Hydrocephalus occurs when the fluid in the brain cannot drain away into the bloodstream because the normal pathways are blocked. The fluid is still being made by the brain, so the buildup of fluid will cause pressure to rise inside the brain. A child with hydrocephalus may have abnormally large head measurements. They may experience difficulty feeding, irritability, delayed cognitive development, headaches, vomiting, blurred vision, difficulty walking and delayed growth.
Left untreated, hydrocephalus can cause permanent brain damage. Children with hydrocephalus can also experience learning delays, hormonal imbalances, seizures, and hearing and vision issues. Hydrocephalus is also common in children with Spina Bifida.
The most common treatment for hydrocephalus is surgery to put in a shunt, which is a tube that helps drain fluid from the brain. One end of the tube is usually placed in a ventricle of the brain and the other end is put in a part of the body where the cerebral spinal fluid can be more easily absorbed, such as the abdomen or the heart. Another option is a Ventriculostomy, which is a surgical procedure where a doctor creates a hole in one of the ventricles to help drain the fluid. This surgery is not an option for every child, and there is also a risk that the hole will close on its own.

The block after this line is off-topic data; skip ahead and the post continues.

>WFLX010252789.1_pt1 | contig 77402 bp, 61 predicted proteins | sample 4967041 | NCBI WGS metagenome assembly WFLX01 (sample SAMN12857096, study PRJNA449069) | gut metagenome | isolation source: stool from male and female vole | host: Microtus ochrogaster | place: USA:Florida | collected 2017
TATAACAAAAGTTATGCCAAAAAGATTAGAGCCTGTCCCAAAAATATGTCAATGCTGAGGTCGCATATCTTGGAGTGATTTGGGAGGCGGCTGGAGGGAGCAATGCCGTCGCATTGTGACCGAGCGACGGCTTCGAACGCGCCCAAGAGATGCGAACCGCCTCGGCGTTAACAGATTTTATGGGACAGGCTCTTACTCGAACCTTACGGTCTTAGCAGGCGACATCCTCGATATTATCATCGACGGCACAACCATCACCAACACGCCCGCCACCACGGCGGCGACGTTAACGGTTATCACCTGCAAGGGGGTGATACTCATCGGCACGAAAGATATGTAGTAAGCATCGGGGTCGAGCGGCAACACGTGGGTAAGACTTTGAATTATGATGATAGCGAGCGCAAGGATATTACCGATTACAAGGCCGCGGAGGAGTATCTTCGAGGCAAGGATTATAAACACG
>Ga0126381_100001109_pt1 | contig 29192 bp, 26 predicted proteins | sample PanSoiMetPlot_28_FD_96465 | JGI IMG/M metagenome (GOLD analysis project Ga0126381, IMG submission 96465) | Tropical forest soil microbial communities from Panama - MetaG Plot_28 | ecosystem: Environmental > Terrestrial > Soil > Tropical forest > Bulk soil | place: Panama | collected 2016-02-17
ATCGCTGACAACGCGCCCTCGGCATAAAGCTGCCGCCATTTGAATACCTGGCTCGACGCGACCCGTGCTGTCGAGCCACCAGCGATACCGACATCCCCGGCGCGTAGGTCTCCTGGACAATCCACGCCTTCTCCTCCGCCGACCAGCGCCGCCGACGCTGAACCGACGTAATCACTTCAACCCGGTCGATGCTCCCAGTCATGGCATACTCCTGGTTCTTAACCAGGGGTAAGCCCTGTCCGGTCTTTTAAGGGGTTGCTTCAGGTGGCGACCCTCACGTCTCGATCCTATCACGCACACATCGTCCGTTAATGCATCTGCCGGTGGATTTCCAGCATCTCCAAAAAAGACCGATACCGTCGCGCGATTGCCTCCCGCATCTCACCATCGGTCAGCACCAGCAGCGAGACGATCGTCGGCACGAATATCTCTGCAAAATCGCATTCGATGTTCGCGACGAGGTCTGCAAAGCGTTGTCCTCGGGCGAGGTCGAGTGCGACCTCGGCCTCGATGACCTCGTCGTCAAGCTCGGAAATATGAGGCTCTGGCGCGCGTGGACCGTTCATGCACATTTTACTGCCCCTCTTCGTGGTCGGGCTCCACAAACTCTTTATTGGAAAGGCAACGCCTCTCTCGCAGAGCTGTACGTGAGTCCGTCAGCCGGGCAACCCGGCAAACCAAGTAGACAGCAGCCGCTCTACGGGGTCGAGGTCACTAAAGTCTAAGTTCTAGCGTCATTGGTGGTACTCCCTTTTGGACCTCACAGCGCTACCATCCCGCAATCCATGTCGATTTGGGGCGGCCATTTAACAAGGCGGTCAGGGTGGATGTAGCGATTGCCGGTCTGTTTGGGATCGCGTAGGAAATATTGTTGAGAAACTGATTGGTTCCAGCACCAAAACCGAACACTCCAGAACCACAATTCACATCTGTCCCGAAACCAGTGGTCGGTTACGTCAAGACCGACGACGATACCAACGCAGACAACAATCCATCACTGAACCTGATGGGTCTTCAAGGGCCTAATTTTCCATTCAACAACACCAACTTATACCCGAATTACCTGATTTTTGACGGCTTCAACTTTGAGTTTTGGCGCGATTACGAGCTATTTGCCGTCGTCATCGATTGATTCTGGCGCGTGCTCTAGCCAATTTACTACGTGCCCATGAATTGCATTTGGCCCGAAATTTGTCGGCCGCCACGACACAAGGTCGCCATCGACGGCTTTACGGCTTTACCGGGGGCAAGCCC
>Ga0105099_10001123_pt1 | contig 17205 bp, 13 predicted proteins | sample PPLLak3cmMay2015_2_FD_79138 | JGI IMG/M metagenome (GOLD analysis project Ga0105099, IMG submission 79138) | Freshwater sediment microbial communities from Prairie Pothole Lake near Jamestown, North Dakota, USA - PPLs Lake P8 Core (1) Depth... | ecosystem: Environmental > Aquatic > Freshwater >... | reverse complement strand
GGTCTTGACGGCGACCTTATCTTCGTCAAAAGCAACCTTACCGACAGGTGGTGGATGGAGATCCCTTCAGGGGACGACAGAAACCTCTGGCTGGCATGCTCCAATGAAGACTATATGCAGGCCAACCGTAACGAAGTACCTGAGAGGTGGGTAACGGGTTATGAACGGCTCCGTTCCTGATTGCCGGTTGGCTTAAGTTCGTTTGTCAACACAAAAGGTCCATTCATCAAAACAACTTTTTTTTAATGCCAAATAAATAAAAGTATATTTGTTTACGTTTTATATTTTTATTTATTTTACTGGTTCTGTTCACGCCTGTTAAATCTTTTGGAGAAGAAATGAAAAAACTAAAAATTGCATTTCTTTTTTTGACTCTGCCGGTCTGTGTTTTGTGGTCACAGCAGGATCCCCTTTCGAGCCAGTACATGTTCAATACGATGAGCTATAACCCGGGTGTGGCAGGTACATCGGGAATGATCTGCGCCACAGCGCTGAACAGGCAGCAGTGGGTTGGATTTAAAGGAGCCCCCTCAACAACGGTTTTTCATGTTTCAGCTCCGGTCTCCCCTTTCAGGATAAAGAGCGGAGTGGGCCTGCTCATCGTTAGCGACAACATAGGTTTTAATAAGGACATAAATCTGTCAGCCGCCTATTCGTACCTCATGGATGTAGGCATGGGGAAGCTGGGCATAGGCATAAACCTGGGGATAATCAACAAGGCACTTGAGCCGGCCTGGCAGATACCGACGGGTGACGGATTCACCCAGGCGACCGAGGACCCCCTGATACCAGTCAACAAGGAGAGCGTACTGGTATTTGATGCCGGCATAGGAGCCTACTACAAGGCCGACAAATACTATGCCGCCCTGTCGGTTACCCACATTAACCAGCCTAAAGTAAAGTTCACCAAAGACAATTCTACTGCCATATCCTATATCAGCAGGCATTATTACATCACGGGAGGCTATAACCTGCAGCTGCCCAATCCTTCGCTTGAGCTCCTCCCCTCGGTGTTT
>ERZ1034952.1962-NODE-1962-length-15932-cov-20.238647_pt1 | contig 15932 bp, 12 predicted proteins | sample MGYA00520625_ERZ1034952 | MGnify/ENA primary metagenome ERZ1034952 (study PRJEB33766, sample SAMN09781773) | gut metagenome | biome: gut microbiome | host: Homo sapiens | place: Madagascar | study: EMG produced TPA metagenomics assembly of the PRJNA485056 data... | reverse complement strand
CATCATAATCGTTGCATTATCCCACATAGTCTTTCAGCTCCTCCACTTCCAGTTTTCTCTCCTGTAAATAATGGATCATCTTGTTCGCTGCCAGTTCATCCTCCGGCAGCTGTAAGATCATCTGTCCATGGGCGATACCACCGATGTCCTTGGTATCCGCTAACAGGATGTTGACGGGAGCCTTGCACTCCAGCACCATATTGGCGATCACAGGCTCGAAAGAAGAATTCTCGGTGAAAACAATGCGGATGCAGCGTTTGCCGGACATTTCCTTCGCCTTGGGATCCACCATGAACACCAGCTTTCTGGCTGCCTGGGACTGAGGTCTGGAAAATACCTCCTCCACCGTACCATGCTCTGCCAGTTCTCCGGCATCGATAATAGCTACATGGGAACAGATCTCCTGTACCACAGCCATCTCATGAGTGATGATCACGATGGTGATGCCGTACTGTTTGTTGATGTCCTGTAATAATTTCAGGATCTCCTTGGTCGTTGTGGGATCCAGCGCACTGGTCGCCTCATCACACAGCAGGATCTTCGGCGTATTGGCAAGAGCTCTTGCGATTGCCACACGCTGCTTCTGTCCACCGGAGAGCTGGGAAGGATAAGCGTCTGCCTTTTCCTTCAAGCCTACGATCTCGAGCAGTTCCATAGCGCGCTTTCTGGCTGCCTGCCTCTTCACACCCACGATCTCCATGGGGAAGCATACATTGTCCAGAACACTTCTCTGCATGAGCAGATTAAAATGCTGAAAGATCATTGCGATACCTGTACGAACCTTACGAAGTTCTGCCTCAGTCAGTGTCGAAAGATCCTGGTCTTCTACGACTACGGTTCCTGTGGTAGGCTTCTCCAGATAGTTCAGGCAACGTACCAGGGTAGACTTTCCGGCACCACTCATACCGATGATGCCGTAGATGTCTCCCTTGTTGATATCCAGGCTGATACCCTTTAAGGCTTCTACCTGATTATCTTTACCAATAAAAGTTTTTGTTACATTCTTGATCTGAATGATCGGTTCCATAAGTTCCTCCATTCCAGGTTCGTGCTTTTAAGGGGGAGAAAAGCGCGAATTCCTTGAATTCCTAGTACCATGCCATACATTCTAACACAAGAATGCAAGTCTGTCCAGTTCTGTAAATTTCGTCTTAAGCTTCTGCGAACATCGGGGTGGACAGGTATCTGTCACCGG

The long-term prognosis for children with hydrocephalus depends on the severity and treatment. Children who also have spina bifida may have more long-term complications. Untreated, hydrocephalus can be fatal. However, with early intervention, many kids with hydrocephalus go on to lead healthy lives.